While the random module offers ways for creating randomized characters and strings, it does have limitations in terms of its randomness. For secure string generation, we recommend using the random.SystemRandom() function added in Python 2.4.

The random.SystemRandom() is a subclass of the random module, intended to use the random number generator present in the operating system.

Since the random number generator within the OS usually provides truly random values, the random numbers generated through this function are more secure. Using the random.SystemRandom() function is straightforward.

Here’s an example implementation of the previous secure random string generator but with random.SystemRandom() as the RNG generator:


import random

import string

rng = random.SystemRandom()

def generate_secure_random_string(length):

return ”.join(rng.choice(string.ascii_letters + string.digits + string.punctuation) for i in range(length))


In the code above, we first create a random.SystemRandom() object, which is assigned to the rng variable. We then use this object to create the random secure string by looping through the desired length and picking a random character out of our defined set of letters, digits, and punctuations.

This approach would ensure that the resulting random strings are truly random, unpredictable, and cryptographically secure.


We’re living in an era where data protection, security, and privacy are paramount concerns. Whether you’re protecting sensitive user data or participating in bug bounties, generating secure random strings is crucial.

In this article, we have discussed two approaches to generating random strings in Python: building a string from a random integer sequence and using the string module. We’ve also recommended the use of random.SystemRandom() for more secure string generation that is more suitable for highly sensitive information.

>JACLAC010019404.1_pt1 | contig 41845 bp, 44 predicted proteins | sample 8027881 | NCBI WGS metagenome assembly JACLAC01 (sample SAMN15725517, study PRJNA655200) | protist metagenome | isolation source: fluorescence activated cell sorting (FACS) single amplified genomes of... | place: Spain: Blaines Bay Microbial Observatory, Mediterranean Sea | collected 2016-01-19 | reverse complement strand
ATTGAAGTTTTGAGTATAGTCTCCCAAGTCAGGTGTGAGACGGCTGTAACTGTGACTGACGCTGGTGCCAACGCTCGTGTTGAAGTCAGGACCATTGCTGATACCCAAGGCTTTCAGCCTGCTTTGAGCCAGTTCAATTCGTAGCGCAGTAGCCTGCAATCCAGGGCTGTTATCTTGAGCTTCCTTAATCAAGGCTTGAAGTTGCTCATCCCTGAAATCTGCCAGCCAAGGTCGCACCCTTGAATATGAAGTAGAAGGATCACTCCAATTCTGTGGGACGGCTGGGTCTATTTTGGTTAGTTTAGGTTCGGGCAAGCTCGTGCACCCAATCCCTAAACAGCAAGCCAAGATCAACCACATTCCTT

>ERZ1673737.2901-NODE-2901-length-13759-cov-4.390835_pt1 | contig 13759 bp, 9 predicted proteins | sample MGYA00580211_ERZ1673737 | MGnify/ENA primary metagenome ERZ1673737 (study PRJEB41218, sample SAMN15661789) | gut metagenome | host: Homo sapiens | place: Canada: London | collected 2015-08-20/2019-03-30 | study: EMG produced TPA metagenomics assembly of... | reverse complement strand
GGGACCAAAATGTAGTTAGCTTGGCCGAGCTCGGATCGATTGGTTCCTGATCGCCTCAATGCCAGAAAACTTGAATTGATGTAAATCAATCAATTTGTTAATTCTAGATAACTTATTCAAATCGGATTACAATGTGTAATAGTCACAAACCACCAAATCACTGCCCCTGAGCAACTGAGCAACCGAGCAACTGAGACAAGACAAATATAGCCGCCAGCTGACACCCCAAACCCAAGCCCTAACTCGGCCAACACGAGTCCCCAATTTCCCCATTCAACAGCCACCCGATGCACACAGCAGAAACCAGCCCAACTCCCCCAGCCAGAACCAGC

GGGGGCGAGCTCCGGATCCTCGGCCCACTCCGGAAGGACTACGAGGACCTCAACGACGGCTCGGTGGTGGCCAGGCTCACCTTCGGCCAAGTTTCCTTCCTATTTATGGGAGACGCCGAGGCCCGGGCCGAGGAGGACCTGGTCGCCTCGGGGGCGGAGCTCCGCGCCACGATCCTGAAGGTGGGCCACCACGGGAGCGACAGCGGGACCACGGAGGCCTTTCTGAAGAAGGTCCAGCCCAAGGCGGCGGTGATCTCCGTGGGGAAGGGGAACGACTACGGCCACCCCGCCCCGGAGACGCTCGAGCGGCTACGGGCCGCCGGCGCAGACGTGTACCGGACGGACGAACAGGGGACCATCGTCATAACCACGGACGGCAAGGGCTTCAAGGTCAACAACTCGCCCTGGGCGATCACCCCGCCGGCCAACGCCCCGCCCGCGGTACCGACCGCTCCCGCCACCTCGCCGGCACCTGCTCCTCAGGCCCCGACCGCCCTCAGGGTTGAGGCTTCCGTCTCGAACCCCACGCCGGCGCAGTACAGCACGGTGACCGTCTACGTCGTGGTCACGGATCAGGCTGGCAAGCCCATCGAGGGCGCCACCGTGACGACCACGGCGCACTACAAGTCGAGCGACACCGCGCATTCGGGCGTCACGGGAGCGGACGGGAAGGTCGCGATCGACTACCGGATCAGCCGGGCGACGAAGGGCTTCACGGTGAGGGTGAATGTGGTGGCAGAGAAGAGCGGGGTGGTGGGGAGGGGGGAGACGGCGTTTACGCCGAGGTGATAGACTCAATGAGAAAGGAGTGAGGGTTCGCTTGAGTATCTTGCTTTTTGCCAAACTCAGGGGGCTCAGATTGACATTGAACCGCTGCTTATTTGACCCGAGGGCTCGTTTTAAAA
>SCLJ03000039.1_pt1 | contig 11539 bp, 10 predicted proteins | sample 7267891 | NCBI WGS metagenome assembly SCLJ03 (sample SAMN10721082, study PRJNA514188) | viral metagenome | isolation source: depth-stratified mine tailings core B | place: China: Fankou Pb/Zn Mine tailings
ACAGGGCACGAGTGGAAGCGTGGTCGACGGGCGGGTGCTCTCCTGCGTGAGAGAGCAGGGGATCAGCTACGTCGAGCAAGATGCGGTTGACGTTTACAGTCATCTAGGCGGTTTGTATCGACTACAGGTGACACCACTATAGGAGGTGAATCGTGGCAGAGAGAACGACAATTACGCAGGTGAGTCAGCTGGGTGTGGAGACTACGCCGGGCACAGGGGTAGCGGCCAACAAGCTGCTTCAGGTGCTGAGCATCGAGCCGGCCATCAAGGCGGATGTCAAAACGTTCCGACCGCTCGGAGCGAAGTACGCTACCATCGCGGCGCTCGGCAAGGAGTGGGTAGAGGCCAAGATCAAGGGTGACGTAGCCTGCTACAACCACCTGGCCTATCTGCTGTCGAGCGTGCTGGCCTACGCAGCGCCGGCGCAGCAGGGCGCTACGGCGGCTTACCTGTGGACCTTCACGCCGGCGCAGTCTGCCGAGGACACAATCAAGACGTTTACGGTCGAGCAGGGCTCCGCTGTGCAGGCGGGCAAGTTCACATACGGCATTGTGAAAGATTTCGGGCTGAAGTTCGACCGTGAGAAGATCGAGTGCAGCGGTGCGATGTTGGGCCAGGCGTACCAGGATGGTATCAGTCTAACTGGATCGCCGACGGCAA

By employing these techniques, you can generate random strings across your projects with more confidence.

Generating Random UUID Strings in Python

When building applications that require unique identifiers, one easy-to-use solution is to use universally unique identifiers (UUIDs). UUIDs are 128-bit values that are globally unique, making them a reliable way to generate unique values across different systems.

In Python, the uuid module provides a straightforward way to generate random UUID strings. In this article, we will cover how to utilize the uuid module in Python to generate random UUID strings.

We will dive into the uuid module’s different functions and how they work. We will also discuss what UUIDs are, why they are essential, and a few use cases that can benefit from utilizing UUIDs.

What are UUIDs?

Universally Unique Identifiers (UUIDs) are standardized identifiers that are unique across the world. UUIDs have a length of 36 characters and consist of hexadecimal digits, which allow for a nearly infinite number of unique values.

UUIDs are used for various purposes, including identifying objects and resources in computer systems, as well as tracking unique transactions and user activities in databases. Why Use UUIDs?

UUIDs have several advantages over incrementing numeric identifiers and other traditional methods of generating unique IDs. For one, UUIDs do not require any centralized management or synchronization. UUIDs can also be generated on multiple servers simultaneously, without the risk of creating duplicate IDs.